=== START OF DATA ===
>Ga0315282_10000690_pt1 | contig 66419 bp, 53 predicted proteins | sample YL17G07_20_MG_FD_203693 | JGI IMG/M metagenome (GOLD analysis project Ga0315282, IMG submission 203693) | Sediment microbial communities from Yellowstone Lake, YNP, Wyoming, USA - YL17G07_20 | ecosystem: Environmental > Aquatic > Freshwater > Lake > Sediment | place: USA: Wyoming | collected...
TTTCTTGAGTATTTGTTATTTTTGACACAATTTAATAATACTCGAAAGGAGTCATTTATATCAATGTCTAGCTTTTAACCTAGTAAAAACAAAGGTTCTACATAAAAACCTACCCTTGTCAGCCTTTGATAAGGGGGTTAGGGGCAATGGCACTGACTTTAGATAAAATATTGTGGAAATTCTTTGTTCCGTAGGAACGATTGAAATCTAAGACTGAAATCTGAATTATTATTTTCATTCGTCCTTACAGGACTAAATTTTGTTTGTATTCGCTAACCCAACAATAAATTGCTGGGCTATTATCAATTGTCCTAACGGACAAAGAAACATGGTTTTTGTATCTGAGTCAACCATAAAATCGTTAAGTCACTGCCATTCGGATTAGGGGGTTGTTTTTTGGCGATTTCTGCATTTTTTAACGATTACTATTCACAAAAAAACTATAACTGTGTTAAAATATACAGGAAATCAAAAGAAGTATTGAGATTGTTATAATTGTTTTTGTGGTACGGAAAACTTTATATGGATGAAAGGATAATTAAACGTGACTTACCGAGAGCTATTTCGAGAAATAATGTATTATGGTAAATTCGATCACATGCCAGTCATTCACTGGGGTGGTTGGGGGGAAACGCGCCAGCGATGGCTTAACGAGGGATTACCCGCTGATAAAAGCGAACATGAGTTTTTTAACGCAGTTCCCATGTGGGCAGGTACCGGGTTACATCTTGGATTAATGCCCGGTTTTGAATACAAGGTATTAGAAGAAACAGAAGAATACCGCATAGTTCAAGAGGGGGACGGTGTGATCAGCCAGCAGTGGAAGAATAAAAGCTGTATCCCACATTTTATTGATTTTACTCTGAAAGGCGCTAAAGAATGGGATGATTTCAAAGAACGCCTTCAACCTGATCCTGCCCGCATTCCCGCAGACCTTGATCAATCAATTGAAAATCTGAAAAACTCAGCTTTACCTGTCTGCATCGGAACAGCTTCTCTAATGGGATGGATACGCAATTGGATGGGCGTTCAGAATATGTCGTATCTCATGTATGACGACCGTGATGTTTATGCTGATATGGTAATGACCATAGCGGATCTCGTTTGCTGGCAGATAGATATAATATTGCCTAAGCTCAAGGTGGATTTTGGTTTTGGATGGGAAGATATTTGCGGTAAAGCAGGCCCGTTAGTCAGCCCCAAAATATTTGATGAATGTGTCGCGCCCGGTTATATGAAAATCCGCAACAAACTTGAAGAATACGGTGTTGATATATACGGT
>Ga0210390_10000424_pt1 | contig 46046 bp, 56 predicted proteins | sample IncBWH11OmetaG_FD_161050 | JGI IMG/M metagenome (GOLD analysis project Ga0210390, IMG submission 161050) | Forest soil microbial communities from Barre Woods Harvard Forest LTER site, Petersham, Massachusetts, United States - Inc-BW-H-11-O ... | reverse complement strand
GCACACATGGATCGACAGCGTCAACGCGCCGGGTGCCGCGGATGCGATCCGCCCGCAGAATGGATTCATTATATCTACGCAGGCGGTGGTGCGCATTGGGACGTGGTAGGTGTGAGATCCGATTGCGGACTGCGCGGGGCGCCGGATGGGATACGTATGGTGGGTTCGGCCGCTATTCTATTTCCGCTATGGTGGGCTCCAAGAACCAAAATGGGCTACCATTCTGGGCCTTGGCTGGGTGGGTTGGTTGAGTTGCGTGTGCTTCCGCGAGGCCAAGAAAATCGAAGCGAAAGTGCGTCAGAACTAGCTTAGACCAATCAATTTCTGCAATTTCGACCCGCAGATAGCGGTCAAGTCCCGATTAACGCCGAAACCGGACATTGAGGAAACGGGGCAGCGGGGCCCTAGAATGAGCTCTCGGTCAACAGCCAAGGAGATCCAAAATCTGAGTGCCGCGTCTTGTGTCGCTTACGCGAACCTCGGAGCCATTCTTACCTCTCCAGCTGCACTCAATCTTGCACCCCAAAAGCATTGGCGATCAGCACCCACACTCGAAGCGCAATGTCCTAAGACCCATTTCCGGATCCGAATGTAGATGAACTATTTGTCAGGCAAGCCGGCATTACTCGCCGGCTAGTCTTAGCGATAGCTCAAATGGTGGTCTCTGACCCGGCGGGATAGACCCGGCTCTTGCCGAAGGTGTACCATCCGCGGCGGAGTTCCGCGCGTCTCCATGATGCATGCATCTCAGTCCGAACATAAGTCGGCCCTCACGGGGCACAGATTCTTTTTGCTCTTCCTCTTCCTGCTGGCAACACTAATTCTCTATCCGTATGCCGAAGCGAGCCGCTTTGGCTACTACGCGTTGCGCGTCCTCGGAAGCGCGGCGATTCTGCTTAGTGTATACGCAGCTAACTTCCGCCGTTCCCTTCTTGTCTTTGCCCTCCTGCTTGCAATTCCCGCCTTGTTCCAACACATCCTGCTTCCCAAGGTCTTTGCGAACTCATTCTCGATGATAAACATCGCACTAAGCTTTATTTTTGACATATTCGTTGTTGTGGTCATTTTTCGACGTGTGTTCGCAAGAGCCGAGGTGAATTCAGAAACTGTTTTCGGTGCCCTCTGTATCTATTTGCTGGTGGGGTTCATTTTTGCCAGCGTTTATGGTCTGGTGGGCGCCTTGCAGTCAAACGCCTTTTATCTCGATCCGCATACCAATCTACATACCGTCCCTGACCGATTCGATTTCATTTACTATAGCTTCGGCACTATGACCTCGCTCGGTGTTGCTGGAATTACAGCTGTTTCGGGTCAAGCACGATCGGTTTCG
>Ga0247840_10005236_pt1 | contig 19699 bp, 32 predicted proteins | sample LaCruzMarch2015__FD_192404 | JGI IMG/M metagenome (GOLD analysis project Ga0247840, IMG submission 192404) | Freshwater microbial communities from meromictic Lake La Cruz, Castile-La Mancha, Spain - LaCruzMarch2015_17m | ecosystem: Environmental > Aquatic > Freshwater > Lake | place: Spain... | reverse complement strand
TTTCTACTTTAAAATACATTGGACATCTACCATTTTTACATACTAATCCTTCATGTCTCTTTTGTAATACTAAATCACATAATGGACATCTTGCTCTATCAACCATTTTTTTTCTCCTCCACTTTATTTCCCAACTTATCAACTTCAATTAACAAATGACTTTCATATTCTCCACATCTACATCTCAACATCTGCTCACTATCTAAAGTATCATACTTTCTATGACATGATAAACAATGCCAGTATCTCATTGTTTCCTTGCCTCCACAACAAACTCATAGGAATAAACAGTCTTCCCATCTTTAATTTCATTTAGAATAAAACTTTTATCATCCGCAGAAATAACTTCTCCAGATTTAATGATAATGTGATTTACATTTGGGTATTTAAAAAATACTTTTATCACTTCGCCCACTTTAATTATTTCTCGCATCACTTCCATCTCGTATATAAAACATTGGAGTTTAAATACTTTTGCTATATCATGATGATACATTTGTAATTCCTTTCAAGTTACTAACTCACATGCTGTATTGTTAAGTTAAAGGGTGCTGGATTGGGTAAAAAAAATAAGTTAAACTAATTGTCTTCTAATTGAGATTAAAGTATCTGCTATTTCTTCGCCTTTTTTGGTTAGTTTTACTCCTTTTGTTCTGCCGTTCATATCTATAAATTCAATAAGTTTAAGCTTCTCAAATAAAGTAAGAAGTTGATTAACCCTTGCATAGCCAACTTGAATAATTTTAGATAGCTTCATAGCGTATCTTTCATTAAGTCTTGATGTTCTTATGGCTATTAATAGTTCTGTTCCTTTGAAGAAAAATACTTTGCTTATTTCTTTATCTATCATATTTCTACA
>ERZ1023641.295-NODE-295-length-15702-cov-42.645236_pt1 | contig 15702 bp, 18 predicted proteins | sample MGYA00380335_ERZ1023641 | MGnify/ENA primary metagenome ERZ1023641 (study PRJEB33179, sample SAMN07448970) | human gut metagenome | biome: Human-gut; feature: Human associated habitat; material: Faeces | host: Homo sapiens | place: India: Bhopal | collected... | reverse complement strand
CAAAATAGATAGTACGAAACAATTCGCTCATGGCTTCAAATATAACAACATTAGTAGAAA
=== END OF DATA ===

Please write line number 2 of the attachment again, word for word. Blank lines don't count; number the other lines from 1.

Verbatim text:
TTTCTTGAGTATTTGTTATTTTTGACACAATTTAATAATACTCGAAAGGAGTCATTTATATCAATGTCTAGCTTTTAACCTAGTAAAAACAAAGGTTCTACATAAAAACCTACCCTTGTCAGCCTTTGATAAGGGGGTTAGGGGCAATGGCACTGACTTTAGATAAAATATTGTGGAAATTCTTTGTTCCGTAGGAACGATTGAAATCTAAGACTGAAATCTGAATTATTATTTTCATTCGTCCTTACAGGACTAAATTTTGTTTGTATTCGCTAACCCAACAATAAATTGCTGGGCTATTATCAATTGTCCTAACGGACAAAGAAACATGGTTTTTGTATCTGAGTCAACCATAAAATCGTTAAGTCACTGCCATTCGGATTAGGGGGTTGTTTTTTGGCGATTTCTGCATTTTTTAACGATTACTATTCACAAAAAAACTATAACTGTGTTAAAATATACAGGAAATCAAAAGAAGTATTGAGATTGTTATAATTGTTTTTGTGGTACGGAAAACTTTATATGGATGAAAGGATAATTAAACGTGACTTACCGAGAGCTATTTCGAGAAATAATGTATTATGGTAAATTCGATCACATGCCAGTCATTCACTGGGGTGGTTGGGGGGAAACGCGCCAGCGATGGCTTAACGAGGGATTACCCGCTGATAAAAGCGAACATGAGTTTTTTAACGCAGTTCCCATGTGGGCAGGTACCGGGTTACATCTTGGATTAATGCCCGGTTTTGAATACAAGGTATTAGAAGAAACAGAAGAATACCGCATAGTTCAAGAGGGGGACGGTGTGATCAGCCAGCAGTGGAAGAATAAAAGCTGTATCCCACATTTTATTGATTTTACTCTGAAAGGCGCTAAAGAATGGGATGATTTCAAAGAACGCCTTCAACCTGATCCTGCCCGCATTCCCGCAGACCTTGATCAATCAATTGAAAATCTGAAAAACTCAGCTTTACCTGTCTGCATCGGAACAGCTTCTCTAATGGGATGGATACGCAATTGGATGGGCGTTCAGAATATGTCGTATCTCATGTATGACGACCGTGATGTTTATGCTGATATGGTAATGACCATAGCGGATCTCGTTTGCTGGCAGATAGATATAATATTGCCTAAGCTCAAGGTGGATTTTGGTTTTGGATGGGAAGATATTTGCGGTAAAGCAGGCCCGTTAGTCAGCCCCAAAATATTTGATGAATGTGTCGCGCCCGGTTATATGAAAATCCGCAACAAACTTGAAGAATACGGTGTTGATATATACGGT